If you don't want to buy your alder cones you can also head outside and hunt for some yourself. Alder trees are very common in Europe but you should also be able to find them in some parks in the US and Canada. Look for trees that aren't too close to any large roads and just pick the black cones off the ground or branches. Take them home, give them a short boil or bleach bath to clean off any nastiness and they should be good to go!

    Keep in mind that alder cones can be quite potent; don't drop a few handfuls in there at once. Try starting with one cone per 5 gallons. Wait a bit to see what happens and then work your way up from there if desired. The cones leach tannins for about a month, after which you can replace them or just leave them in for the shrimp to munch on.

    If, for any reason, you want the beneficial effects of alder cones but don't want the actual things in your tank, there are still a few options. You can boil your alder cones in a pot of water to create a potent alder cone extract that can be used in small amounts. Alternatively, if you use a canister filter you can just put the cones in there so they can release their tannins while remaining invisible. If you don't want to go through the hassle of using alder cones at all you can also just buy blackwater extract and go with that.

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  • Understanding Temperature: In A Shrimp Tank

    Understanding Temperature: In A Shrimp Tank

     

    Fluval Thermometer Fluval Thermometer

    Understanding Temperature and how it affects your dwarf shrimp tank is often overlooked. What is the ideal temperature for a dwarf shrimp tank? That is Continue reading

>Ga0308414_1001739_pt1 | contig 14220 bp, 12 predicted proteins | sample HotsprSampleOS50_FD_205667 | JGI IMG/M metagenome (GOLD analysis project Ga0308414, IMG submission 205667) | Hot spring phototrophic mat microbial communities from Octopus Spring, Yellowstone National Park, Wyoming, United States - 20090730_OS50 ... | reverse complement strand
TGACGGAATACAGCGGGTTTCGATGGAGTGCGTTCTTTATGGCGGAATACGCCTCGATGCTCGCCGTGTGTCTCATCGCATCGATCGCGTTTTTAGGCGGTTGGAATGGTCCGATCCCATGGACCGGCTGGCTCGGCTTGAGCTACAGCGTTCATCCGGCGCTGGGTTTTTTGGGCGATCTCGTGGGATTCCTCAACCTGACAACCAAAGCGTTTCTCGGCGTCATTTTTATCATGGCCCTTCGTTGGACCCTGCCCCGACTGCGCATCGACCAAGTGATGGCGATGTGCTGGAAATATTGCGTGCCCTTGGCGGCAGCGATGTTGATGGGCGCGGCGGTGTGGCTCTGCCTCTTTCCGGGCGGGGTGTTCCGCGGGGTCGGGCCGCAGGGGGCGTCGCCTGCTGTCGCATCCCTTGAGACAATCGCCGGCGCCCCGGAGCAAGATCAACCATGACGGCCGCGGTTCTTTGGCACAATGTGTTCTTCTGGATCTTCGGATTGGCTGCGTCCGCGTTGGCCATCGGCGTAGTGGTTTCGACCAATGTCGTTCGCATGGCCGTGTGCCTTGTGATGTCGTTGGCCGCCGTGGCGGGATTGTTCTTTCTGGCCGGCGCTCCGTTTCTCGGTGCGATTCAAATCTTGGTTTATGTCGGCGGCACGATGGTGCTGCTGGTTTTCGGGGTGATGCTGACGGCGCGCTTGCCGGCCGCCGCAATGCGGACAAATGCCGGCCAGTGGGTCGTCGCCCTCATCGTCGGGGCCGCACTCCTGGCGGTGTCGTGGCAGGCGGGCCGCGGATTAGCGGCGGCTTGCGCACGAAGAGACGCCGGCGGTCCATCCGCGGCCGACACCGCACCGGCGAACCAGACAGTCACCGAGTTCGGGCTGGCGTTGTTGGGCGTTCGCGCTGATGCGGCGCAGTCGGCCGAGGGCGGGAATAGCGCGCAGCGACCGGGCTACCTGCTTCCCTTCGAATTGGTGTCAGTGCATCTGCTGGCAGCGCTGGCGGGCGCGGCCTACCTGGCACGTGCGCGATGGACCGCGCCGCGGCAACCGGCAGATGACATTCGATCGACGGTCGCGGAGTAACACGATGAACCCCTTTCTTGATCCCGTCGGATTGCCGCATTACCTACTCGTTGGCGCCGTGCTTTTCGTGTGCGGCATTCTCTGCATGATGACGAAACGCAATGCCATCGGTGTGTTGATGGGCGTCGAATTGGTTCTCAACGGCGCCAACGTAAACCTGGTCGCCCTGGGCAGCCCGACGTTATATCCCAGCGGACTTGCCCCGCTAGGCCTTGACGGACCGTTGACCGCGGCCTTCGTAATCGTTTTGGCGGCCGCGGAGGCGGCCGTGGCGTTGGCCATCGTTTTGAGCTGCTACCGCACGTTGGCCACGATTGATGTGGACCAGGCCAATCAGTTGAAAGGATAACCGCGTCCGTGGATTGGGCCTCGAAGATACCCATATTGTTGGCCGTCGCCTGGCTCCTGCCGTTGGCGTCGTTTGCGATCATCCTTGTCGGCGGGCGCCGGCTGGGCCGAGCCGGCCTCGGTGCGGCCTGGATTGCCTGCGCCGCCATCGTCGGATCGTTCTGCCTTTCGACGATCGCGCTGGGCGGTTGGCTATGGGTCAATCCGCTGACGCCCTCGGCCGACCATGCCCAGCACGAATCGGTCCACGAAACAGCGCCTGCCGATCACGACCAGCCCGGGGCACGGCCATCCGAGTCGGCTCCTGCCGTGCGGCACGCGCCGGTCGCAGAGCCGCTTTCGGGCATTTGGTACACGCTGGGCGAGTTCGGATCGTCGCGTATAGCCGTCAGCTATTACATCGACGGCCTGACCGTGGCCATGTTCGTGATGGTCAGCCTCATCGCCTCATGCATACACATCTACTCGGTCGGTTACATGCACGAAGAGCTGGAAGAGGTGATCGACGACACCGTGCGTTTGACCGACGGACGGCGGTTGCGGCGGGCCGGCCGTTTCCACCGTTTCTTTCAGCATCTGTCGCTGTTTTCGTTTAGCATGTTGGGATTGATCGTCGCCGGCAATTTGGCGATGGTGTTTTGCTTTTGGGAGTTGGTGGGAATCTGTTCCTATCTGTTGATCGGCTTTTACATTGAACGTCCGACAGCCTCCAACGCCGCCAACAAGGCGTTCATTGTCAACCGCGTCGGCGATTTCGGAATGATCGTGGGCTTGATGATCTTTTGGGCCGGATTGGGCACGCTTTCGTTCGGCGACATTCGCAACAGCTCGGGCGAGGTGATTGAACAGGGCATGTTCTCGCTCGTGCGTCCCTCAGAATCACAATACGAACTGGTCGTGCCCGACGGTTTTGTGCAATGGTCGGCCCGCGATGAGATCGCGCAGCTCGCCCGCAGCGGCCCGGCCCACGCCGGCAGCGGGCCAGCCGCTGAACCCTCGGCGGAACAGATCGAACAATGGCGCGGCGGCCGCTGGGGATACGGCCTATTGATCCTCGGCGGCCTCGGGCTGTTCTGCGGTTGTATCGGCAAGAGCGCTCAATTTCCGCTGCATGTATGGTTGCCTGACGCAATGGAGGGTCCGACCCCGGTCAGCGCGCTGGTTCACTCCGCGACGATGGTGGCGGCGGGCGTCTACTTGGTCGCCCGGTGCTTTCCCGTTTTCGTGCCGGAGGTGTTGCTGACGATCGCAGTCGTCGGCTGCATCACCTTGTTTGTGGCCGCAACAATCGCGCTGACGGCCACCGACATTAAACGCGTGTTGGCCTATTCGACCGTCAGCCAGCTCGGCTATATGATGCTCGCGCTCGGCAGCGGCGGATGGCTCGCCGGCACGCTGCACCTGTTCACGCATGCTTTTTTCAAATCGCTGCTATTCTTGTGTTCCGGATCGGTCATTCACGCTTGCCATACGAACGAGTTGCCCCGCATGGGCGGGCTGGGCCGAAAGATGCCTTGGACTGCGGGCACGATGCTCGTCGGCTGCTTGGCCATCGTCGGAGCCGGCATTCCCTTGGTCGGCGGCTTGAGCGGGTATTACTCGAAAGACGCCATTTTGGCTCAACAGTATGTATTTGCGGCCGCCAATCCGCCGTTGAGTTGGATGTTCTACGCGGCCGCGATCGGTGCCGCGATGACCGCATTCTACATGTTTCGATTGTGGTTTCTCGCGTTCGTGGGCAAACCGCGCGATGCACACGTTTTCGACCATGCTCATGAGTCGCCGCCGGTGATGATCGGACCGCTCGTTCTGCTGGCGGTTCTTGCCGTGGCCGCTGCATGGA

• Shrimp Tank Water Changes

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    To fully understand how to do a water change on a shrimp tank you must first understand a shrimp’s anatomy. Shrimp have a layering formation Continue reading

  • Understanding Potential Hydrogen (pH)

    Understanding Potential Hydrogen (pH)

     

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  • Understanding General Hardness (GH)

    Understanding General Hardness (GH)

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  • Understanding Carbonate Hardness (KH)

    Understanding Carbonate Hardness (KH)

     

    In your aquarium you have what is called Carbonate Hardness otherwise referred to as KH. Continue reading

  • Understanding Total Dissolved Solids (TDS)

    Understanding Total Dissolved Solids (TDS)

     

    Total Dissolved Solids or Total Dissolved Salts as it is sometimes referred to is also known more commonly throughout the aquarium hobby as TDS for short. TDS is a Continue reading

  • Understanding Ammonia

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  • Acclimating Shrimp

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    Whys is Acclimating shrimp before placing them in their new tank important?

    When adding new shrimp into your established already existing tank it is important to take the proper steps in Continue reading